The bell's biggest claim to nutrient fame is vitamin C: One cup of chopped red, orange, or yellow bell peppers has double the vitamin C content of 1 cup of orange segments and 53% more than a glass of OJ.
Our Pick: In the heat of summer, you'll be thankful for this raw, fresh, crunchy appetizer you can easily make ahead for guests. "Cook" bulgur with a simple soak. Cover with warm tap water, let sit 30 minutes, and drain.
Beets are a good source of folate, which supports heart and brain health and is important for pregnant women. Heat from cooking can destroy 50% to 90% of the natural folate in foods, so try going raw.
Our Pick: With their awesome crunch and yellow color, thinly sliced golden beets make a great stand-in for tortilla chips. A mandoline works beautifully for slicing; try to cut the beets between 1/8-and 1/16-inch thick. If you use a knife instead, aim to get the thinnest slices possible.
Green (unripe) tomatoes have more vitamin C and calcium than the more popular ripe red ones, and they are rich in B vitamins, vitamin A, and vitamin K. They make a deliciously tart, tangy addition to a chilled gazpacho. Red tomatoes are actually more antioxidant-rich when cooked, giving you better access to lycopene.
Our Pick: Fresh corn, cubed honeydew melon, green tomatoes, avocado, cucumber, yellow bell pepper, and celery blended together create the fresh flavor of this cool summer soup.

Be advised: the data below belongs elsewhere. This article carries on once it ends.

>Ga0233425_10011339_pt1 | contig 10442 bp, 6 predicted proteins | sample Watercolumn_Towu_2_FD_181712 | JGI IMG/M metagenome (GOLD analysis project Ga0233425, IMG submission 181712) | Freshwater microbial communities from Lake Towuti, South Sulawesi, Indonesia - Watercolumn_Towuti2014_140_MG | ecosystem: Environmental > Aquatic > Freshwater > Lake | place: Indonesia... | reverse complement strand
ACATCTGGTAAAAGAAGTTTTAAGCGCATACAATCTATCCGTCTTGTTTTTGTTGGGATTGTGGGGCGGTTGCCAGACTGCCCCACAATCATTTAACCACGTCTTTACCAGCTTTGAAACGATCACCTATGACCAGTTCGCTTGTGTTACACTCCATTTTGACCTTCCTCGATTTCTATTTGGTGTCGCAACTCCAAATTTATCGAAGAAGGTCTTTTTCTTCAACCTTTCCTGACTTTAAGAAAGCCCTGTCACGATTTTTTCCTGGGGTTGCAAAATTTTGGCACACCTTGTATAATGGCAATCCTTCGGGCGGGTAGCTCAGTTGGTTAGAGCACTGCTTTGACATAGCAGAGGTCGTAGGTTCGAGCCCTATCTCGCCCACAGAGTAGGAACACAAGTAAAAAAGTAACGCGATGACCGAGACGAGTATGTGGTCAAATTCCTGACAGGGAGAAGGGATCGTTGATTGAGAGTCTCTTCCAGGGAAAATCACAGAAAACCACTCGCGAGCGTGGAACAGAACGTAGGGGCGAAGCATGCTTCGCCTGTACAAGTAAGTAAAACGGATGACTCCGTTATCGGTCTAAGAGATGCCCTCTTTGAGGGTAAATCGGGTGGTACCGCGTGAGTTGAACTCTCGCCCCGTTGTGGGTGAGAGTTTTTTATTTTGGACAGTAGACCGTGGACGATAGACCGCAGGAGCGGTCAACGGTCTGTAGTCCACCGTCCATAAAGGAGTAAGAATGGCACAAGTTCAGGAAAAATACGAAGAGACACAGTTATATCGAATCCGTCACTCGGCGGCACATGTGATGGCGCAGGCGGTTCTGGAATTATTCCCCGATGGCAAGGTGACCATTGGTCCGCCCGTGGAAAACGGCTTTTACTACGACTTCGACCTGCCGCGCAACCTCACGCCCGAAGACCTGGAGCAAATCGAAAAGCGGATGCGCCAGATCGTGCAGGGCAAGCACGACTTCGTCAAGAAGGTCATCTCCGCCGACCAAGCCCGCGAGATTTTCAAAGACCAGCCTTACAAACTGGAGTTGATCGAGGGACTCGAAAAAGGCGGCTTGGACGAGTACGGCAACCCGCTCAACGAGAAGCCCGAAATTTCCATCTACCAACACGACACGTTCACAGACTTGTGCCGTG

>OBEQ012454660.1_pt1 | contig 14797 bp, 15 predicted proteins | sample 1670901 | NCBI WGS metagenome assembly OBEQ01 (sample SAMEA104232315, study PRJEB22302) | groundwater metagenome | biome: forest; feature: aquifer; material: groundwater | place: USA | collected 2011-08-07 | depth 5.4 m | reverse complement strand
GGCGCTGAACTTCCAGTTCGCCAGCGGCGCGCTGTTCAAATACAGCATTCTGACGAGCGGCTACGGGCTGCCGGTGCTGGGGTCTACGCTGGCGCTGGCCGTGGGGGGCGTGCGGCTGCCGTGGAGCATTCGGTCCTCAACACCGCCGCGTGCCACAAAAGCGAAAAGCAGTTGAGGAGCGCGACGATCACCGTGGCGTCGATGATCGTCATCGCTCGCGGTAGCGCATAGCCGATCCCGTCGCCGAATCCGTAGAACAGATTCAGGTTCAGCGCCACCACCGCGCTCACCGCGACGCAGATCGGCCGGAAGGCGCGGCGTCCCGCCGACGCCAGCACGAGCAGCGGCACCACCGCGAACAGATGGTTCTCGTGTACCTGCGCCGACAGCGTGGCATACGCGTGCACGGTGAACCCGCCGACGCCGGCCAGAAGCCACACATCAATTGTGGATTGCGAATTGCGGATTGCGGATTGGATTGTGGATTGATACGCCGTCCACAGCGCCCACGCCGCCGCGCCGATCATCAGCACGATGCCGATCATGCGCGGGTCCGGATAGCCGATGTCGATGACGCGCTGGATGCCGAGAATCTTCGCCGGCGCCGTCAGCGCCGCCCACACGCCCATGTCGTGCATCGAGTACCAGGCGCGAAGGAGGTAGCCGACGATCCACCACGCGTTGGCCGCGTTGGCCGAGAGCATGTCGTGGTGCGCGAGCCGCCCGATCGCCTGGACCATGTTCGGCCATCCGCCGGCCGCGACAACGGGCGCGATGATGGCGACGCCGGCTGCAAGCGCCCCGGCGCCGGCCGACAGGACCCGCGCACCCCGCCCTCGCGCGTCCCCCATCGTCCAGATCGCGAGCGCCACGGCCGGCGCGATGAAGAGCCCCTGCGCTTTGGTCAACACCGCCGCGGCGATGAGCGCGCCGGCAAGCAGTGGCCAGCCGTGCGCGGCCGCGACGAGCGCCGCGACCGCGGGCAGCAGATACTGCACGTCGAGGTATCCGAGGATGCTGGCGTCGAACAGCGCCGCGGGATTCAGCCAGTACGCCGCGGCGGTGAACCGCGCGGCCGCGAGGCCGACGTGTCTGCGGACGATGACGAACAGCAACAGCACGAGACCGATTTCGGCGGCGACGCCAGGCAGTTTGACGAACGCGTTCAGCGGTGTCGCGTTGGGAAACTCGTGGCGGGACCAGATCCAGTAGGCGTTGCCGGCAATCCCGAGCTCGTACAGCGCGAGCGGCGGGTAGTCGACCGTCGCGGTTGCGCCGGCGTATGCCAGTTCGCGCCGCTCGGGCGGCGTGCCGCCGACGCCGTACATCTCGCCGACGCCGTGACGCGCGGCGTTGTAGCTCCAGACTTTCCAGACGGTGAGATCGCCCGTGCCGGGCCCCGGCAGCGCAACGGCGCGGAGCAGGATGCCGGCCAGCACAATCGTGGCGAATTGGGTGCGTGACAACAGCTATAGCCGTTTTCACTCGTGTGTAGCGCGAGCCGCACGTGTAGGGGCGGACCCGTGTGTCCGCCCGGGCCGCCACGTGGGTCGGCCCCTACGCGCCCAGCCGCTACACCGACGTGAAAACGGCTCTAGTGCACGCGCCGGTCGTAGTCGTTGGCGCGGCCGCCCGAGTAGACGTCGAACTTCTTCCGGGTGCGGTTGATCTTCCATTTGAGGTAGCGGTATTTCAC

Broccoli delivers a healthy dose of myrosinase, an enzyme that helps stimulate the liver's detoxifying process and is necessary to build sulforaphane, a compound that helps kill precancerous cells (and is what makes broccoli stink when cooking). Myrosinase is highly sensitive to heat—evening boiling broccoli for 1 minute may destroy most of this beneficial compound. Other cruciferous veggies that contain myrosinase include cabbage, Brussels sprouts, radishes, and cauliflower.
Our Pick: A food processor slices veggies in a snap, but a sharp knife works too. Toss the broccoli stalks and leaves into the salad—not the trash.
Celebrated for their high iron, calcium, and vitamin content, dark leafy greens are glorious in summer. Many of the nutrients found in these greens are more available to our bodies when we eat them raw, including folate, vitamin C, lutein, and all the B's. For a hit of fresh, pleasantly bitter, and peppery flavor, go beyond kale and spinach and try something new; like chard or collard, beet, mustard, or turnip greens.
Our Pick: Chard stems are wonderfully crisp and salty—don't toss them. Here, we chop and stir a few handfuls into the bulgur for extra crunch.